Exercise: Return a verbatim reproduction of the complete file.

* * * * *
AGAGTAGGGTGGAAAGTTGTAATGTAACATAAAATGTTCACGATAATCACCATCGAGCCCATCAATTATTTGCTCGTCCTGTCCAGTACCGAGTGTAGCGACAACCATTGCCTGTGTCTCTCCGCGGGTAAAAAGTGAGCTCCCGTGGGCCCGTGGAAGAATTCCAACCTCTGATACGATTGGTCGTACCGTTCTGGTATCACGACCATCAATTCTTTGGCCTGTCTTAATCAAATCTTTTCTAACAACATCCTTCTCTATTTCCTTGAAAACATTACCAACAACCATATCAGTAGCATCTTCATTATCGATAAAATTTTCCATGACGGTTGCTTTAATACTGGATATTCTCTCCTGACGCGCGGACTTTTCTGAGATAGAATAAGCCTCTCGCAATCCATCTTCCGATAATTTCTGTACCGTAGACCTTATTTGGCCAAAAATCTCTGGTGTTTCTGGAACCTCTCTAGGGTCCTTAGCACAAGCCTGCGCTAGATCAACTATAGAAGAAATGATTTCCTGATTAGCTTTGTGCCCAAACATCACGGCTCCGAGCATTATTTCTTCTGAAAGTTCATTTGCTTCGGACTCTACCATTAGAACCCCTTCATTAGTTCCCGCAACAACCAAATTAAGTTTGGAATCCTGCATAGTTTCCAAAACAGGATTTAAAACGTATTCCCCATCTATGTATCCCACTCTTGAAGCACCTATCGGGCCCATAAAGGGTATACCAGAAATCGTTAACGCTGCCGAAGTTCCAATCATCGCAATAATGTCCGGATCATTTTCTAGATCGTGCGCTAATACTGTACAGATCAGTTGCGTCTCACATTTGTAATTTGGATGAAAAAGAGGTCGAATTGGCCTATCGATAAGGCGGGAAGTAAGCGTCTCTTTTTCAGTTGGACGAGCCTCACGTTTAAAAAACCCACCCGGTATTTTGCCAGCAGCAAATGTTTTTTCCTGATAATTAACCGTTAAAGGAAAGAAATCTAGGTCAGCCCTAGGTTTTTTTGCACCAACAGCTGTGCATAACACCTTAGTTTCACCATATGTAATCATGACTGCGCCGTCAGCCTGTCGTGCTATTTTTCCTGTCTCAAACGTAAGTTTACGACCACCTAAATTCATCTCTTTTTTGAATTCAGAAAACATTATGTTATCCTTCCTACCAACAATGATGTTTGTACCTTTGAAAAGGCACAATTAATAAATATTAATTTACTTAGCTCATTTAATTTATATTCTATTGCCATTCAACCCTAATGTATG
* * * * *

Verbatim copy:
AGAGTAGGGTGGAAAGTTGTAATGTAACATAAAATGTTCACGATAATCACCATCGAGCCCATCAATTATTTGCTCGTCCTGTCCAGTACCGAGTGTAGCGACAACCATTGCCTGTGTCTCTCCGCGGGTAAAAAGTGAGCTCCCGTGGGCCCGTGGAAGAATTCCAACCTCTGATACGATTGGTCGTACCGTTCTGGTATCACGACCATCAATTCTTTGGCCTGTCTTAATCAAATCTTTTCTAACAACATCCTTCTCTATTTCCTTGAAAACATTACCAACAACCATATCAGTAGCATCTTCATTATCGATAAAATTTTCCATGACGGTTGCTTTAATACTGGATATTCTCTCCTGACGCGCGGACTTTTCTGAGATAGAATAAGCCTCTCGCAATCCATCTTCCGATAATTTCTGTACCGTAGACCTTATTTGGCCAAAAATCTCTGGTGTTTCTGGAACCTCTCTAGGGTCCTTAGCACAAGCCTGCGCTAGATCAACTATAGAAGAAATGATTTCCTGATTAGCTTTGTGCCCAAACATCACGGCTCCGAGCATTATTTCTTCTGAAAGTTCATTTGCTTCGGACTCTACCATTAGAACCCCTTCATTAGTTCCCGCAACAACCAAATTAAGTTTGGAATCCTGCATAGTTTCCAAAACAGGATTTAAAACGTATTCCCCATCTATGTATCCCACTCTTGAAGCACCTATCGGGCCCATAAAGGGTATACCAGAAATCGTTAACGCTGCCGAAGTTCCAATCATCGCAATAATGTCCGGATCATTTTCTAGATCGTGCGCTAATACTGTACAGATCAGTTGCGTCTCACATTTGTAATTTGGATGAAAAAGAGGTCGAATTGGCCTATCGATAAGGCGGGAAGTAAGCGTCTCTTTTTCAGTTGGACGAGCCTCACGTTTAAAAAACCCACCCGGTATTTTGCCAGCAGCAAATGTTTTTTCCTGATAATTAACCGTTAAAGGAAAGAAATCTAGGTCAGCCCTAGGTTTTTTTGCACCAACAGCTGTGCATAACACCTTAGTTTCACCATATGTAATCATGACTGCGCCGTCAGCCTGTCGTGCTATTTTTCCTGTCTCAAACGTAAGTTTACGACCACCTAAATTCATCTCTTTTTTGAATTCAGAAAACATTATGTTATCCTTCCTACCAACAATGATGTTTGTACCTTTGAAAAGGCACAATTAATAAATATTAATTTACTTAGCTCATTTAATTTATATTCTATTGCCATTCAACCCTAATGTATG